Stories My Grandmother Told Me – 73

Hassan was nineteen or twenty or perhaps younger, perhaps a little older when he died. I do not recall how and I do not know why. He just fell ill suddenly, and died half a day later.

Hassan was my my uncle’s – my father had a half-brother – son. His father and my father were from the same father but different mothers. We were Hassan’s family. He was still a child when he lost his father and mother. He was a clever child, and grew up to become a brave young man. He had learned the spell used to catch snakes and lizards. He would go into the hills and chase snakes when he had nothing else to do. He read the spells, caught snakes, sewed their mouths shut, wrapped them around his neck or waist, and return to the village to scare children and adults alike. He caught big snakes, some so big that it must have been an effort to carry them down the mountains.

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I remember this one time when he was bitten by a snake he had brought to the village. We worried and begged him to go and see someone, the mullah perhaps but he was not worried. He murmured his spells a few times and blew it out over the bite mark, and walked back in to the fields. We all thought he was going to die. He returned home, ate and went to sleep. Early the next morning, the old Karblaye came looking for him:

Go and wake him up. Check if he still lives.

No sooner had Karblaye asked for him that Hassan walked out of the room with a smile on his face. He sounded unfazed:

Snakes? No snakes can kill me.

Hassan got married a few years later. He had a daughter. He was a happy person, and adored his baby daughter. He returned from the fields one afternoon and said he was ill. He went to sleep, and just like that, he died. He did not wake up from the afternoon sleep.

I do not know what it was. Perhaps he had been bitten, or perhaps he had an illness. He might have had any of the many diseases that were common in the mountains. There were no doctors and there was no medicine. He died.

Stories My Grandmother Told Me – 72

In the days of the revolution the mullahs and their supporters used to do exactly the same things that the Taliban are doing today. They attacked schools, punished teachers, forced people to keep their children away from schools and education, beat up women and girls, and persecuted the open-minded and educated people. When we first enrolled your uncle into school, the mullahs, some of them my own nephews and people from our own village, opposed us openly and loudly, they spoke out against us, and tried everything to get us to enroll him into the mosque instead. We refused, and they continued opposing us and harming us for as long as we lived in Watan. In those days everyone who attended a school was called an kafir.

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At the time we feared the mullahs like the people fear the Taliban today, and the mullahs were as ruthless as the Taliban are today. Mullahs opposed the new changes in the same way that the Taliban fight against the new changes today.

The mullahs divided people into Nasri, Nahzati, Hezb Islami, and they fought all the time. The called everyone else infidels. In the days just after the Soviets left Jaghori, Ali Madad Khan, the old tribal noble from Sang-e-Masha and a frail and white-bearded man at the time, was attacked upon, chased, dragged out and killed at his home near the Sang-e-Masha bazaar. Ali Madad Khan was declared an infidel the mujahideen in Sang-e-Masha. They surrounded his family fort and then forced their way in. The old man hid inside the tunnels in the massive walls. They found him there, dragged him out, stood the old man against the trees on his own farm and then shot him. They then prevented anyone from burying his corpse. His young children tried to retrieve his body and prevent it from being eaten by foxes and jackals. The mujahideen beat back the boys and groped the girls saying they were searching them for grenades. The old Ali Madad Khan lay in the open for days and nights, and jackals took bites off it before they allowed his brothers to bury his old body.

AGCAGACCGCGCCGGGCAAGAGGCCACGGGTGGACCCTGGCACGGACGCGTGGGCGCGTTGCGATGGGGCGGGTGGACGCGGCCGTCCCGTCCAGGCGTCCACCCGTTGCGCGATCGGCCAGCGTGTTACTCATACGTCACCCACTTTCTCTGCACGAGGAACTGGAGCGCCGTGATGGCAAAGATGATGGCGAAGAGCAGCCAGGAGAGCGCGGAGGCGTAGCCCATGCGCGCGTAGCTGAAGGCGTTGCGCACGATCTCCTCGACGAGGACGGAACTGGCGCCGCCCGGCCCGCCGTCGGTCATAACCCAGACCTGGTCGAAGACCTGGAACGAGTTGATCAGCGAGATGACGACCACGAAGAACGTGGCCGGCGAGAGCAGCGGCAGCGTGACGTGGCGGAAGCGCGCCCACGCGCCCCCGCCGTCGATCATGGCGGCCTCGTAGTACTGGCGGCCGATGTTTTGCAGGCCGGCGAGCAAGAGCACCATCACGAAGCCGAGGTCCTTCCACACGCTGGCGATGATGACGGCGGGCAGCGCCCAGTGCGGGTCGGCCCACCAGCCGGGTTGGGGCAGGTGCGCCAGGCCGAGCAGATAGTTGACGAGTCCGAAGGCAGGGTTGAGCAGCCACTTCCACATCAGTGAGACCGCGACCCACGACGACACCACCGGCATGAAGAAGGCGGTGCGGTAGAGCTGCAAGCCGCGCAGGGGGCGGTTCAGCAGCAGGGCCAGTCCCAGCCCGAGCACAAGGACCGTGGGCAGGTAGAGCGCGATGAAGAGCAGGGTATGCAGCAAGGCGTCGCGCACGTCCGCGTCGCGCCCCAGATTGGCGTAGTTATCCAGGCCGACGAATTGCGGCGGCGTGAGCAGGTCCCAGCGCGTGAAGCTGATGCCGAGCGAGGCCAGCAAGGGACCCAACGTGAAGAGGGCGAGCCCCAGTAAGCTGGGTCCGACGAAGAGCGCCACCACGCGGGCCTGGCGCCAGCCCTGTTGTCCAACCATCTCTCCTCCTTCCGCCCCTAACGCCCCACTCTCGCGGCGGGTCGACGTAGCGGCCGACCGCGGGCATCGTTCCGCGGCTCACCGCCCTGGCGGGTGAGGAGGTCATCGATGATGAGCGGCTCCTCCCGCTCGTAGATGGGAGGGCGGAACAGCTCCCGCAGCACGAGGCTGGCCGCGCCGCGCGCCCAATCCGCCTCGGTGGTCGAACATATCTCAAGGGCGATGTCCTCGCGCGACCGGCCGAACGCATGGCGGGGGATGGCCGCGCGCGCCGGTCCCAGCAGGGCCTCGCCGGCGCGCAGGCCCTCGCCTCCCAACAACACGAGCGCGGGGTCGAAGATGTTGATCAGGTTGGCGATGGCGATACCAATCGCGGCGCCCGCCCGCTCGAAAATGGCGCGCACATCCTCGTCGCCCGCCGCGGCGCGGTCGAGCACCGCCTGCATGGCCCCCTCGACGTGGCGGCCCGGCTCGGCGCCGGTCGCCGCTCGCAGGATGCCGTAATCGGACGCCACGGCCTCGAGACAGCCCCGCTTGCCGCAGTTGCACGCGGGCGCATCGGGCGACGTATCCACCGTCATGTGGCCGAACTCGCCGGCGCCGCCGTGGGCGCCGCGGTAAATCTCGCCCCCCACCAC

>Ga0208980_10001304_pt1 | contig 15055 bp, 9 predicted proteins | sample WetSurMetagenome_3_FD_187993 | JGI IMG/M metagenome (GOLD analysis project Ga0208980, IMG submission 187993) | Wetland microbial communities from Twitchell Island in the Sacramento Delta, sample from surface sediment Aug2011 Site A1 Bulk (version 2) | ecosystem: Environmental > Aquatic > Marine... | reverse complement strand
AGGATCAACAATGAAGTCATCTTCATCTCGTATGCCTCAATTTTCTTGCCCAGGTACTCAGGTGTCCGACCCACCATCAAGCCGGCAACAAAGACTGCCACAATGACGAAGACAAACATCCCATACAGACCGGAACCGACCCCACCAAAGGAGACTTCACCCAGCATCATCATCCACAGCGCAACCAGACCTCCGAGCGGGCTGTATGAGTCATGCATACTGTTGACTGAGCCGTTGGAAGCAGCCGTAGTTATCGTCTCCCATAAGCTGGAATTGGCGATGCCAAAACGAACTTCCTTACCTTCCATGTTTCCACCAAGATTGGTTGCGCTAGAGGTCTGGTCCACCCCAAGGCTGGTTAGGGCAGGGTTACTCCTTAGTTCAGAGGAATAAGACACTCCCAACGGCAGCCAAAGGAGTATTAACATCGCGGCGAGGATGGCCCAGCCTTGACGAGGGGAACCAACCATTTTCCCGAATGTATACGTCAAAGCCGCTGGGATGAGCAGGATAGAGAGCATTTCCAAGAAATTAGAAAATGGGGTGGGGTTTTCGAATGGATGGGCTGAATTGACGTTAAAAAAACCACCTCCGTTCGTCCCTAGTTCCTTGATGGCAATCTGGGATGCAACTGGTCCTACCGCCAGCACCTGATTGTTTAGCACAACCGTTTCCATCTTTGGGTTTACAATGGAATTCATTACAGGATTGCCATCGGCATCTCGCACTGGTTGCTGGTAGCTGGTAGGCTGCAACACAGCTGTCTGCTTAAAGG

Ali Madad Khan, although the son of a Khan, was one of the nobles of Jaghori who had done some good things for the people. It was mainly because they were educated, and they had traveled the world. They introduced the people to new machinery for their farms and to new crops; they also set up schools for girls and boys. But all of this was short-lived. The new kings in Kabul opposed the nobles and the mullahs issued religious decrees against them and the changes they had introduced. The Khans and their educated children were either captured and killed by the kings of Kabul or by the mullahs.

The same mullahs and the commander later tried to kill your father. They called him a Sholayee, and declared that the Sholayee are liable to be killed because they were kafir. Your father was able to escape but others were not so lucky. Today it is the Taliban who are doing the bad things and the mullahs are pretending to be the good people.

 

*Watan = Homeland
*Kafir = Infidel
*Mujahideen = Islamic holy warrior
*Sholayee = Maoist

Stories My Grandmother Told Me – 71

Akhund Rizwani of Jaala had finished his Islamic studies in Iran. He had returned to Watan